An old ad for DES, a sythetic hormone that was later found to cause cancer in the daughters of the women who took it during pregnancy.

When I was in medical school, the nickname we had for them was “fireballs of the Eucharist.” That’s what it sounds like when you say “fibroids of the uterus” over and over again. Sort of.

Fibroids may indeed feel like fireballs to the women who suffer from them, and gynecologists see a lot of them. A recent ultrasound study found fibroids in over 80 percent of black women and 70 percent of white women. Back in 1992, a study based on post-mortem findings estimated that 50 percent of women had fibroids.

The uterus is a unique muscular organ whose cells have the capacity to grow rapidly during pregnancy and shrink back down to pre-baby size in just six weeks after delivery. A fibroid tumor is the result of unbridled growth of a single narcissistic muscle cell in the uterus — one that screams, “Look at me!” and refuses to stop growing.

In some women fibroids cause mild discomfort. But for the women who are plagued by them, they are excruciating, causing pain, excessive bleeding and in some cases infertility. Fibroids are the most common reason that women have hysterectomies.

About half of women with fibroids will not have significant problems from them. The other half will battle them with medications or medical procedures, a process that contributes to the high cost of health care for these women, loss of productivity and a diminished quality of life.

Just what causes these parasitic growths, first described in traditional Chinese medicine in 100 B.C. and in Western medicine in 1793, in London? All we have are associations. Genetic factors obviously play a role, since fibroids run in some families. Women who begin menstruating early are more likely to have them. So are women who are overweight. So are women who were born poor, and women born to diabetic mothers.

Exercise and eating a more plant-based diet may be protective against fibroids, but women who were fed soy formula during infancy are also more likely to have them. Interestingly, women who smoke are less likely to have them, but don’t use that as an excuse to start.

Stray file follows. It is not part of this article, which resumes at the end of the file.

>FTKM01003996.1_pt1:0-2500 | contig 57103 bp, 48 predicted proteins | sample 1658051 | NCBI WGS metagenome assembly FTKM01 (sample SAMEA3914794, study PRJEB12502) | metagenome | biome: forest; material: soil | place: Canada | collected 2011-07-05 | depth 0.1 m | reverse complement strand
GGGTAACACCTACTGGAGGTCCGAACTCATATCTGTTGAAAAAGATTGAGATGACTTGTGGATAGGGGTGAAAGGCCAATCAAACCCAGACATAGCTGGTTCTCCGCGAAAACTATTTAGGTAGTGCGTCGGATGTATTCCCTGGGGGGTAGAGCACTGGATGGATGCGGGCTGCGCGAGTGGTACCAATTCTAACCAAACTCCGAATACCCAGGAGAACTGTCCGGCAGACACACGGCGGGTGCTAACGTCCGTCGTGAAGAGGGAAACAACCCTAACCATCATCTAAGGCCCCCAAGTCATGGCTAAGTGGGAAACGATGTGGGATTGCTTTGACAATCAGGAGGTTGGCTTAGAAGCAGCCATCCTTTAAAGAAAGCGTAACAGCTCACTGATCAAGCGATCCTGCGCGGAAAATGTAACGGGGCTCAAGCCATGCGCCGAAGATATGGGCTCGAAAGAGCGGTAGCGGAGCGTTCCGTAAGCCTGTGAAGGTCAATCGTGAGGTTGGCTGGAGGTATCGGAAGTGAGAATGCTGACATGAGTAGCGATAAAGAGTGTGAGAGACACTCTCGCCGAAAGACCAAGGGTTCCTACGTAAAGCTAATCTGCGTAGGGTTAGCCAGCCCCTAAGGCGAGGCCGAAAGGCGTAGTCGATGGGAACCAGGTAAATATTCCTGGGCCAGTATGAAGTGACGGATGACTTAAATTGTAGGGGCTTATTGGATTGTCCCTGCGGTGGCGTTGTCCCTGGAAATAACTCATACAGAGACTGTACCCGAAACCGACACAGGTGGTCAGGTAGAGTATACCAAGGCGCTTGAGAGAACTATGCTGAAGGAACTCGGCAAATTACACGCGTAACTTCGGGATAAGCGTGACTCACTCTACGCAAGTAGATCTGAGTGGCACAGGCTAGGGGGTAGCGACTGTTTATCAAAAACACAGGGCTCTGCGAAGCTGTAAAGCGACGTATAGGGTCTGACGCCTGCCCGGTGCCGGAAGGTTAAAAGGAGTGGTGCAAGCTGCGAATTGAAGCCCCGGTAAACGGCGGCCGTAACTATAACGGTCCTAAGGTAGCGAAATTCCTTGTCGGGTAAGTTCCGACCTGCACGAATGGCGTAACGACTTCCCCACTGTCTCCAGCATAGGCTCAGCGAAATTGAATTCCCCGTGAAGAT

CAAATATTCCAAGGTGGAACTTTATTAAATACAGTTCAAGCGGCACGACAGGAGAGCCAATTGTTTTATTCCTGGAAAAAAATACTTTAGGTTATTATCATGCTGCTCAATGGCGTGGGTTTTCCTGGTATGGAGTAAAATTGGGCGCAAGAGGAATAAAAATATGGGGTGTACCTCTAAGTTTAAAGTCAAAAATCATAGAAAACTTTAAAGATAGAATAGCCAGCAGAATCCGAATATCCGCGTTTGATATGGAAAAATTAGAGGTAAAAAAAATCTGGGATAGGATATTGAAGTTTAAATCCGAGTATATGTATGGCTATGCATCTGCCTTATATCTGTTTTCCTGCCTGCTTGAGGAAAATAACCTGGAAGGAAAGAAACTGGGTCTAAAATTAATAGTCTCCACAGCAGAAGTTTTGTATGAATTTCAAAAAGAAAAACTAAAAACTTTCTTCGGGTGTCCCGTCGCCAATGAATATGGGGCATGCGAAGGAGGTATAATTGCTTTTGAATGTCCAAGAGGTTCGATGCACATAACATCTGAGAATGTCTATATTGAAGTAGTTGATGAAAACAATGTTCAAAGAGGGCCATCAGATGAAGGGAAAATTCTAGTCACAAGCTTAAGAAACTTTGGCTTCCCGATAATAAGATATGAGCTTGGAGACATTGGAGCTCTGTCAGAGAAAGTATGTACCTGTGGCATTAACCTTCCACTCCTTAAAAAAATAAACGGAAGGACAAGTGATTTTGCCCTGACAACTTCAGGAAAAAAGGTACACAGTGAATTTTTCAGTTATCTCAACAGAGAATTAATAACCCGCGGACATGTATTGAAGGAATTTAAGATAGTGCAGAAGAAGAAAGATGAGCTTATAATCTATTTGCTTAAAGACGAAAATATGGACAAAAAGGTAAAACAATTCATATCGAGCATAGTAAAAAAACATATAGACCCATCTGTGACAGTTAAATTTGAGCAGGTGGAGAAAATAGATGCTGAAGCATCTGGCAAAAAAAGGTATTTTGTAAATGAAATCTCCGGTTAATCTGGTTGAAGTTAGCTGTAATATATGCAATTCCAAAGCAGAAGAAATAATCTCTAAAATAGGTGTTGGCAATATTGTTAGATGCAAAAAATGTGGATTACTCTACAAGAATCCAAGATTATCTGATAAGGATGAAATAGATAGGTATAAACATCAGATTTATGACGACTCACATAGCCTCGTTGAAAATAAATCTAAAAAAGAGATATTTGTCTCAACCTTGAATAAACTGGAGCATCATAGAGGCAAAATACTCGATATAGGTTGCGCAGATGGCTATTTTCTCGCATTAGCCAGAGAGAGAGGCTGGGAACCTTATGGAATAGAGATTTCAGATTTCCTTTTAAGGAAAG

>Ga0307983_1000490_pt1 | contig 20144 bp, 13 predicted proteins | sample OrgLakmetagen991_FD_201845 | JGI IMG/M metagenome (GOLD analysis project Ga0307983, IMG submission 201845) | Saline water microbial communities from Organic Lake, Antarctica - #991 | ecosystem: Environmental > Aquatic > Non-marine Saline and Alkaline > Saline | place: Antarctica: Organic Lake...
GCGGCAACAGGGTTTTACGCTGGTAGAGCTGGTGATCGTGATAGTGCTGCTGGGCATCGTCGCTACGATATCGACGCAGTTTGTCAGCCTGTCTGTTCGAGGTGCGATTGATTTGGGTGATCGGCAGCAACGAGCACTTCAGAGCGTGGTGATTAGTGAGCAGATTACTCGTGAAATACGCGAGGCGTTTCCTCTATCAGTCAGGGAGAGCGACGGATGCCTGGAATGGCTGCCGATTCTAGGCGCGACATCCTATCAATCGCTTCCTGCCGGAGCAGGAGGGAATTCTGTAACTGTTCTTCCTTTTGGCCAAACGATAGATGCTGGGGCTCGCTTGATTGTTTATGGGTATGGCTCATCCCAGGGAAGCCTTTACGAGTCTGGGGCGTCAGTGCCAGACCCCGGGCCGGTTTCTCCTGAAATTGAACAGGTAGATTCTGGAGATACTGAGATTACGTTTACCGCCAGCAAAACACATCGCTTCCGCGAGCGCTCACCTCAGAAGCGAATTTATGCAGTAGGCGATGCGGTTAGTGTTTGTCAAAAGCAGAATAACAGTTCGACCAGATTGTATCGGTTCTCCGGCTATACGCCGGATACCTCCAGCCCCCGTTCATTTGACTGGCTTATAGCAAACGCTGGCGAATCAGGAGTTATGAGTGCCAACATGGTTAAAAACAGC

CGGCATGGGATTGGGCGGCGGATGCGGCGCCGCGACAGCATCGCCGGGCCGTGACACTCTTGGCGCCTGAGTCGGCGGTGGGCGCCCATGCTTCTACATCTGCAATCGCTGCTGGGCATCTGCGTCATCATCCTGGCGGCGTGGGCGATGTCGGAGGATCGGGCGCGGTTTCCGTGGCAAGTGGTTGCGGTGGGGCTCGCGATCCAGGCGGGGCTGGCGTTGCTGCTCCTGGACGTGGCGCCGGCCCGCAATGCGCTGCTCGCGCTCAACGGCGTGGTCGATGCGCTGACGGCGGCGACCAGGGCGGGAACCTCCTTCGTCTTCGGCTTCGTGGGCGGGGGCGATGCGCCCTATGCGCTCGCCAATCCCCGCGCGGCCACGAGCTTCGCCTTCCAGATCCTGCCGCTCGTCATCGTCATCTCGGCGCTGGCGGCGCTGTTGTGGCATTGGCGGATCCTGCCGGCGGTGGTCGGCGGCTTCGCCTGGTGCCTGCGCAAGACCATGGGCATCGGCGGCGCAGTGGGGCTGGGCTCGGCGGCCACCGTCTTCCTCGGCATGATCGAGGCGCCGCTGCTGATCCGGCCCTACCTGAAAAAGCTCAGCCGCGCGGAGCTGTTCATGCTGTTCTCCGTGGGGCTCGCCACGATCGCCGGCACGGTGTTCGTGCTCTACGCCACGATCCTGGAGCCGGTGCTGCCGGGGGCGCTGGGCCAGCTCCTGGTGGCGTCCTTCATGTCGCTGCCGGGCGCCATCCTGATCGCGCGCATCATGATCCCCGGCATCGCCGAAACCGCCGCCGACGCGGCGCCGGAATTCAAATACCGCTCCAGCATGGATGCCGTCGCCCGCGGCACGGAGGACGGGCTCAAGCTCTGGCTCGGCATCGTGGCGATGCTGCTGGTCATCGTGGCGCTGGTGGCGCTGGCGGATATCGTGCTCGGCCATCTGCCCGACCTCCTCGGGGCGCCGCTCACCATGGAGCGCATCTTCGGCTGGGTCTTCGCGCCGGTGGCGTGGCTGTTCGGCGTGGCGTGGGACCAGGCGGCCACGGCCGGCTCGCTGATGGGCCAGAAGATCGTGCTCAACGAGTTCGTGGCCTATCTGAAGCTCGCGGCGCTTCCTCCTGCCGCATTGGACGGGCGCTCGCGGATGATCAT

To a scientist who studies the links between reproductive health and our environment, findings in animals can be warnings for humans. The most intriguing connections are between fibroids and exposure to estrogenic chemicals. Baltic seals exposed to chemicals that mimic estrogen have been found to have fibroids.

Fibroids are also seen in lab rodents exposed to diethylstilbestrol (DES). Remember DES, the synthetic estrogen given to approximately 6 million pregnant American women between 1940 and 1970 in the belief that it would prevent miscarriage? It fell out of favor after a 1971 study showed that it caused rare vaginal cancers in the daughters of women who had taken it while pregnant, but it is also linked to uterine fibroids.

During the three decades when DES was used, it was given to more than just pregnant women worried about miscarriage. It was also placed in prenatal vitamins for good measure, so countless women were exposed. It was given to pregnant cattle as a way of improving the livestock industry’s bottom line. Odds are good that almost every child born in America in those three decades was exposed to varying levels of DES in utero. Could that be a reason why fibroids are so common in the women around us?

It will be a long time before we get the chance to find out. The effects of chemicals can cross generations. Your grandmother’s chemical exposures may determine your eventual health challenges. American cattle aren’t dosed with DES anymore, but many herds are still given synthetic estrogen, as well as testosterone, progesterone and growth hormone. By the way, DES is a kissing cousin to bisphenol–A (BPA), an estrogen-mimicking chemical that has become ubiquitous in our environment.

Because there are more than 80,000 chemicals in the marketplace that are poorly evaluated for human safety and weakly regulated by the U.S. Environmental Protection Agency, all of us will continue to be exposed, often in ways that make it difficult to trace the problem (like fibroids) to the cause.

The good news is that Senator Frank Lautenberg (D-NJ) has just reintroduced a bill to amend the Toxic Substances Control Act (TSCA) to give the EPA greater authority to obtain health and environmental data from chemical companies. This would help determine which chemicals could use further testing and, perhaps, which need to be removed from the marketplace to protect public health. It also demands that Americans have greater access to information about the potential dangers of the chemicals they work with on the job. It’s a law worth fighting for. With information like this we can begin to go beyond association and look for a cause.
Those interested in updates on Lautenberg’s bill can follow it at

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Post Doctoral Fellow at UCSF Program on Reproductive Health and the Environment

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